2022 Candidate Q&A – Bill Farmer, Jr.

Bill Farmer, Jr.

Running for: Council At-Large
Website: https://www.farmerforlexington.com

1. Nicholasville Road corridor is a major contributor to how Pensacola Park neighborhood interacts with the city, in fact only one of our routes from our neighborhood goes to a different location (Rosemont Garden); so most of our streets spill out onto Nicholasville Road primarily. While the Imagine Nicholasville Road comprehensive plan focuses on the bus and car, aka the driving experience, our neighborhood often uses other forms of transportation, like walking and biking; as we make up UK professors, medical professionals, students, families, and elderly people. If you were elected to council, how do you propose to be our advocate in working to improve upon the Nicholasville Road experience? For instance, how would you help work with us and the state to get a median installed so that pedestrians have a refuge to cross over to the other side? How do you propose to help widen walkways to be more ADA compliant? How do you propose to safely transverse bikers up the Nicholasville Road corridor.

The best way to answer all parts of question one is to be intentional. In working to be elected in the At-Large role brings the opportunity to shape the council to work on these issues. Picking the best committee chairs ranks first. Giving them issue direction while working with the existing committee issues list follows that.

  • Potentially reorienting the Corridors Commission to move beyond just beautification to policy and implementation functions.
  • Using your corridor as a beginning point for other corridors we can activating the best answers for yours then other neighborhoods.
  • I’ve worked to add multimodal opportunities dating back to working with Mayor Miller and the Ky Dept of Transportation to repave and restripe Euclid removing two automobile lanes and adding bike lanes. I intend to continue that work.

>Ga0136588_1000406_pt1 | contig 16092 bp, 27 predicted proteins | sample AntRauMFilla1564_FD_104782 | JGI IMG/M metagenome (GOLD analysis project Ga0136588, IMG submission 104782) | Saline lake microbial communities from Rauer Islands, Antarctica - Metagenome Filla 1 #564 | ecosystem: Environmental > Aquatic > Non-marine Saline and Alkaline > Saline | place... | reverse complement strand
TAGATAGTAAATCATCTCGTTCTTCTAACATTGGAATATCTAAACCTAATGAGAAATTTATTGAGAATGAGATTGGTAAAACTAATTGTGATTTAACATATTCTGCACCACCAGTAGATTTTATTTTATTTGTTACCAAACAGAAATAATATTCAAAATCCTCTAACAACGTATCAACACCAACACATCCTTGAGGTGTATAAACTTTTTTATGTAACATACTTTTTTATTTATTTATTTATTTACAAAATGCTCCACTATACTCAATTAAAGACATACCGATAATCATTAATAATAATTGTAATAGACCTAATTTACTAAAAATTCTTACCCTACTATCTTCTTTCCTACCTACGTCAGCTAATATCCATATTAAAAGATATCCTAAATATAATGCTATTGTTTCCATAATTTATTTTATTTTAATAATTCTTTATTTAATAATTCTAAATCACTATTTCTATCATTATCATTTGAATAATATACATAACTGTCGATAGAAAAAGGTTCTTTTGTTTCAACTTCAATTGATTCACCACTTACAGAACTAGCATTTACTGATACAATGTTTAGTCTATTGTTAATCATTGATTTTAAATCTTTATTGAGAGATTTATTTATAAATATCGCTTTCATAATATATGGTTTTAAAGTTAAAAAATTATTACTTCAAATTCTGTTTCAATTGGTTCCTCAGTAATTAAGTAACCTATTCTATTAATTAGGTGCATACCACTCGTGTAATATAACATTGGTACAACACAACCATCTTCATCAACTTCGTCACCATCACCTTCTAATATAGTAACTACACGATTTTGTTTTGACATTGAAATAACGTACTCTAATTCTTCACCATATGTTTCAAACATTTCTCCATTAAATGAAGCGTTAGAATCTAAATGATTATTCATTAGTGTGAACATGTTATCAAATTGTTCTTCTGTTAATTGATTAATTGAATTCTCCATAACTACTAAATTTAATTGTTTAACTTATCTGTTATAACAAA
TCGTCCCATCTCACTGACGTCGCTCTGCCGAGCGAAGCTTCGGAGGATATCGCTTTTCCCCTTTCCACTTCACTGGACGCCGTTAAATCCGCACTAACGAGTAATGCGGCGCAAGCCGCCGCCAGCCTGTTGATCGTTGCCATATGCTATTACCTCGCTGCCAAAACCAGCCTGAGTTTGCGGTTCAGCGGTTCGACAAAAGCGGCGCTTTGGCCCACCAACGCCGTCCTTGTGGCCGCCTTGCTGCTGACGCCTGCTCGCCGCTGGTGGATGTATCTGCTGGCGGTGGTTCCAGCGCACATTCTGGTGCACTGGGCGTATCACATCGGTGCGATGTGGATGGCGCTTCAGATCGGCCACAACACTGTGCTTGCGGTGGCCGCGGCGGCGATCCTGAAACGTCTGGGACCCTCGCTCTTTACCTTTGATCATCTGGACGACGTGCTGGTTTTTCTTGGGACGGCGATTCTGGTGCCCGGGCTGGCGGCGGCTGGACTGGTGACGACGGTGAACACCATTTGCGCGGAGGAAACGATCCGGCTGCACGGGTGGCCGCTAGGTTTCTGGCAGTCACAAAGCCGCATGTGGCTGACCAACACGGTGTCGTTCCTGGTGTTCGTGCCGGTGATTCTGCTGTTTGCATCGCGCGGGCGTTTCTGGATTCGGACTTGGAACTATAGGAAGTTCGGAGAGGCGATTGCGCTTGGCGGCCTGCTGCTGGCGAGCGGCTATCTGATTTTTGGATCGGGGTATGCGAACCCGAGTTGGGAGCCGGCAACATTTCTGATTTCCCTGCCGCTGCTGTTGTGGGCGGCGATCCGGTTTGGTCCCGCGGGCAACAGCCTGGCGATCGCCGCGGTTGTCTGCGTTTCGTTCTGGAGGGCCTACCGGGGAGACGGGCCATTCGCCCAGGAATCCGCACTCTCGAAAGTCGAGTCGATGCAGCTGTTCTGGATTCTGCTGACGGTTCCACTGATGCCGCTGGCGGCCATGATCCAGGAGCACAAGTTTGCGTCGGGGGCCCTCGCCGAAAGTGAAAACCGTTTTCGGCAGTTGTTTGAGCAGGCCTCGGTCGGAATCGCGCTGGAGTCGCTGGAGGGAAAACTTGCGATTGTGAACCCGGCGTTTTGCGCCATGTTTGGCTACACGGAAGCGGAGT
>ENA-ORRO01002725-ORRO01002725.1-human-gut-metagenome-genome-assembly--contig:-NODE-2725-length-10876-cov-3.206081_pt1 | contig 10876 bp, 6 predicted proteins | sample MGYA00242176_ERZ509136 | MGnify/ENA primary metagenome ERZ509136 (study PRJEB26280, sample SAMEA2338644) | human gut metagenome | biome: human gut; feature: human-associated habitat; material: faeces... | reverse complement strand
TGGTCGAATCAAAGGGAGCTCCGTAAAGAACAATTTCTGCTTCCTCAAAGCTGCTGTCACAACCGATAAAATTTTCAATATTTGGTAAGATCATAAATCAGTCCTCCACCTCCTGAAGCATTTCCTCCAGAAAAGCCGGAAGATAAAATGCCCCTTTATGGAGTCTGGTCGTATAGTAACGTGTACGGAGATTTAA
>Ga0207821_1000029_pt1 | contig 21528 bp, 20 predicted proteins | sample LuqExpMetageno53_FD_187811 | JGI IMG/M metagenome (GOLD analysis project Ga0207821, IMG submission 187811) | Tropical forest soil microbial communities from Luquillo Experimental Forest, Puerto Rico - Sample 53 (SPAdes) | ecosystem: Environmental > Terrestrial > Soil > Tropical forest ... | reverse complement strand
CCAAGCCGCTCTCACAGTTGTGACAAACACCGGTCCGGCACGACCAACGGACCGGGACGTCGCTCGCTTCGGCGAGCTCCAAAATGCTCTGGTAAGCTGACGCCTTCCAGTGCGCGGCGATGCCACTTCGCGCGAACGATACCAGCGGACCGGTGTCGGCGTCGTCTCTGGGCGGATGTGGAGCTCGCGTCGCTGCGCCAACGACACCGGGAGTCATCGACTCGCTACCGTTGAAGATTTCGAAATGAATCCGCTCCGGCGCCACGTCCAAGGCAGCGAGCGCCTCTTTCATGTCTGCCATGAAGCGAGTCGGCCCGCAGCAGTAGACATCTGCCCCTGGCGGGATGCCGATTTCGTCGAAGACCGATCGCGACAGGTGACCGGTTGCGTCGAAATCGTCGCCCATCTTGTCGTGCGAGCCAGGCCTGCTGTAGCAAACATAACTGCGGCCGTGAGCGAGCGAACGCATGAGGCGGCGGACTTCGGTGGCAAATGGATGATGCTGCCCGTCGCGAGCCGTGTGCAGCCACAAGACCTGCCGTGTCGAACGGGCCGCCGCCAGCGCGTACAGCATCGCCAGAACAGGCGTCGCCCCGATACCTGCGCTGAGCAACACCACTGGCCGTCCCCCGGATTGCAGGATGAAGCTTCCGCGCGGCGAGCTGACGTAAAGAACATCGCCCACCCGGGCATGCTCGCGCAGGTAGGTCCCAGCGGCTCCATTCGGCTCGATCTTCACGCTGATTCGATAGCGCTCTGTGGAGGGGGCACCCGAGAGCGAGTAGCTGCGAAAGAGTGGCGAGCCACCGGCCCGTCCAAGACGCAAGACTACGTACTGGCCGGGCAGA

2. In February 2020, Louisville Metro Council passed the 100% renewable-energy ordinance setting out the goals of 100% clean electricity for Metro operations by 2030, 100% clean energy for Metro operations by 2035, and 100% clean energy community-wide by 2040. Similarly, Frankfort recently passed a resolution that calls for 100% clean renewable electricity for City government operations by 2023, 100% clean energy for City government by 2030, and 100% clean renewable electricity community-wide by 2030. At the moment, Lexington has no plans for transition to renewables despite having been named “BigFoot” for having the largest per capita
carbon footprint in the nation. What will you do to remedy this situation? What renewable energy goals will you propose for Lexington (LFUCG and the community), and what actions and what policies will you implement to achieve those goals?

From your question description I’m surprised to understand we have no plans in this area and feel the need to change that. I know we discussed in Environment Quality trying to lead by example with our Energy Improvement Fund but in relation to your question that’s not enough. The Environmental Quality Committee should make policy recommendations similar to other places near and far and then continue to work on making it happen.